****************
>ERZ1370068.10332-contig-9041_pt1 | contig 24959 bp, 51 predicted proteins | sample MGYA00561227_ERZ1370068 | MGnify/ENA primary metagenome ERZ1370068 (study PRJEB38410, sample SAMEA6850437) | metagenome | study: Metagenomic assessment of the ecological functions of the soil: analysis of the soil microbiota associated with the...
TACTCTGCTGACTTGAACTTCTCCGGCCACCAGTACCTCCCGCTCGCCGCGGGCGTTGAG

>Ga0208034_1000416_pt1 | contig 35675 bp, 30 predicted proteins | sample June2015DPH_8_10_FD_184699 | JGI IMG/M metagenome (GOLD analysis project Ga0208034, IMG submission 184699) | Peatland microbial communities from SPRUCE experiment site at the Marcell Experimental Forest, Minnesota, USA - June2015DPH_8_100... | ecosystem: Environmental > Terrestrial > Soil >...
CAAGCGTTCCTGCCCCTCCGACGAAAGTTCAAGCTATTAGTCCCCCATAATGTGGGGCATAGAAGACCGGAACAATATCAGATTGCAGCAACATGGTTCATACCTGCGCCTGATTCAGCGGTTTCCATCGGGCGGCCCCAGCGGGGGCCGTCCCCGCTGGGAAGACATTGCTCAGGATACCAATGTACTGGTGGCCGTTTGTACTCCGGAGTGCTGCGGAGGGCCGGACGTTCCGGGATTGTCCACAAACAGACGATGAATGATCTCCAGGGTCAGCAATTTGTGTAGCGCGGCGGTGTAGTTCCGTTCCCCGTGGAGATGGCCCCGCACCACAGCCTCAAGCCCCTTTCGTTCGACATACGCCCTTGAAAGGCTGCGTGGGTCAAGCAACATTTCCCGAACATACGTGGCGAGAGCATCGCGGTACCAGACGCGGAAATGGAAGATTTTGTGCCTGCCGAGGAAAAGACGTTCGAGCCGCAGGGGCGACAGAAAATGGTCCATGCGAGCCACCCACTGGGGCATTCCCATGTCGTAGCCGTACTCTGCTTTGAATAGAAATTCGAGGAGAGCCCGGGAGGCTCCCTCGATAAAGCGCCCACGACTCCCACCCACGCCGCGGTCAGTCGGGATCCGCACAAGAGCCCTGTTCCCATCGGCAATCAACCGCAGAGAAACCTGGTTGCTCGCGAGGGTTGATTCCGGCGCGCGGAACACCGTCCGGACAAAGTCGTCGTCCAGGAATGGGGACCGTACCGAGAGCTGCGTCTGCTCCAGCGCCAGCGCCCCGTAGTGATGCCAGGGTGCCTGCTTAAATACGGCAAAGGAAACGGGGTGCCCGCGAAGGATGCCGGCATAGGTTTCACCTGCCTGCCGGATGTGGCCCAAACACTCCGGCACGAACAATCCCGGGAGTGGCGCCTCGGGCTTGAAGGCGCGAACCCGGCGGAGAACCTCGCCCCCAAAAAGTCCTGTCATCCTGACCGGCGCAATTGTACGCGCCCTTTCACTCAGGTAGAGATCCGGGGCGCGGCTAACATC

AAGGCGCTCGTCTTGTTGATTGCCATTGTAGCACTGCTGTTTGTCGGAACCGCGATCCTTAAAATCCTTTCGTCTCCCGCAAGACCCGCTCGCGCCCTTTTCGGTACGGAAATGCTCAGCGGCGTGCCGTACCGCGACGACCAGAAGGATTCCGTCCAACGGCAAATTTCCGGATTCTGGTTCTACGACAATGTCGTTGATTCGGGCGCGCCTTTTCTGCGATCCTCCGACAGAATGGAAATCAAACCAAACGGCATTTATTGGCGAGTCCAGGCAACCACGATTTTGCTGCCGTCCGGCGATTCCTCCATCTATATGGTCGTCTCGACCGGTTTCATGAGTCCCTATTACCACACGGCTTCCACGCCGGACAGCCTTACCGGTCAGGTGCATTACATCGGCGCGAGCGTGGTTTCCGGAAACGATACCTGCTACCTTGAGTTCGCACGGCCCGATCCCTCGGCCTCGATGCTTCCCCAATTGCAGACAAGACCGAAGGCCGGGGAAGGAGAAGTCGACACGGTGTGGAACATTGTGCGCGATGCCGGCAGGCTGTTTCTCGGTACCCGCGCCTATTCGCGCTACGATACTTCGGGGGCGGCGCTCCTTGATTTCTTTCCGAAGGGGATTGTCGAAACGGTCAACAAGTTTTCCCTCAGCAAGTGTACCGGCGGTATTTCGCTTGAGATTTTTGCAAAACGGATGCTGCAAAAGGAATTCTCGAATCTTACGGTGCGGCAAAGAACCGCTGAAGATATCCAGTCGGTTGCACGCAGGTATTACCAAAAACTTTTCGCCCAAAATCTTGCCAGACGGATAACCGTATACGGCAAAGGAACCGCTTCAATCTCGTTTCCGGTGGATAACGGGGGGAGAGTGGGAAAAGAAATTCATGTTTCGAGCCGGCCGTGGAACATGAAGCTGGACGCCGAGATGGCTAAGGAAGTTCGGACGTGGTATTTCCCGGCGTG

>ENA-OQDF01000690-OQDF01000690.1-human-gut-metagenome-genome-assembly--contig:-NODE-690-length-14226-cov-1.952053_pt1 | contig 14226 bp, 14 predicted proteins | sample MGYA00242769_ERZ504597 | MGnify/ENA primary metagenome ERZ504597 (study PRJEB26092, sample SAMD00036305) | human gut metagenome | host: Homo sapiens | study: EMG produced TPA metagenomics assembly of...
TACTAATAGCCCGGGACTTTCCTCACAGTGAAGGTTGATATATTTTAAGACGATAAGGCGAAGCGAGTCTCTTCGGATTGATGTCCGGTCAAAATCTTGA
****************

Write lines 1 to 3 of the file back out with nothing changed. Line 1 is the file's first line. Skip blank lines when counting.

>ERZ1370068.10332-contig-9041_pt1 | contig 24959 bp, 51 predicted proteins | sample MGYA00561227_ERZ1370068 | MGnify/ENA primary metagenome ERZ1370068 (study PRJEB38410, sample SAMEA6850437) | metagenome | study: Metagenomic assessment of the ecological functions of the soil: analysis of the soil microbiota associated with the...
TACTCTGCTGACTTGAACTTCTCCGGCCACCAGTACCTCCCGCTCGCCGCGGGCGTTGAG

>Ga0208034_1000416_pt1 | contig 35675 bp, 30 predicted proteins | sample June2015DPH_8_10_FD_184699 | JGI IMG/M metagenome (GOLD analysis project Ga0208034, IMG submission 184699) | Peatland microbial communities from SPRUCE experiment site at the Marcell Experimental Forest, Minnesota, USA - June2015DPH_8_100... | ecosystem: Environmental > Terrestrial > Soil >...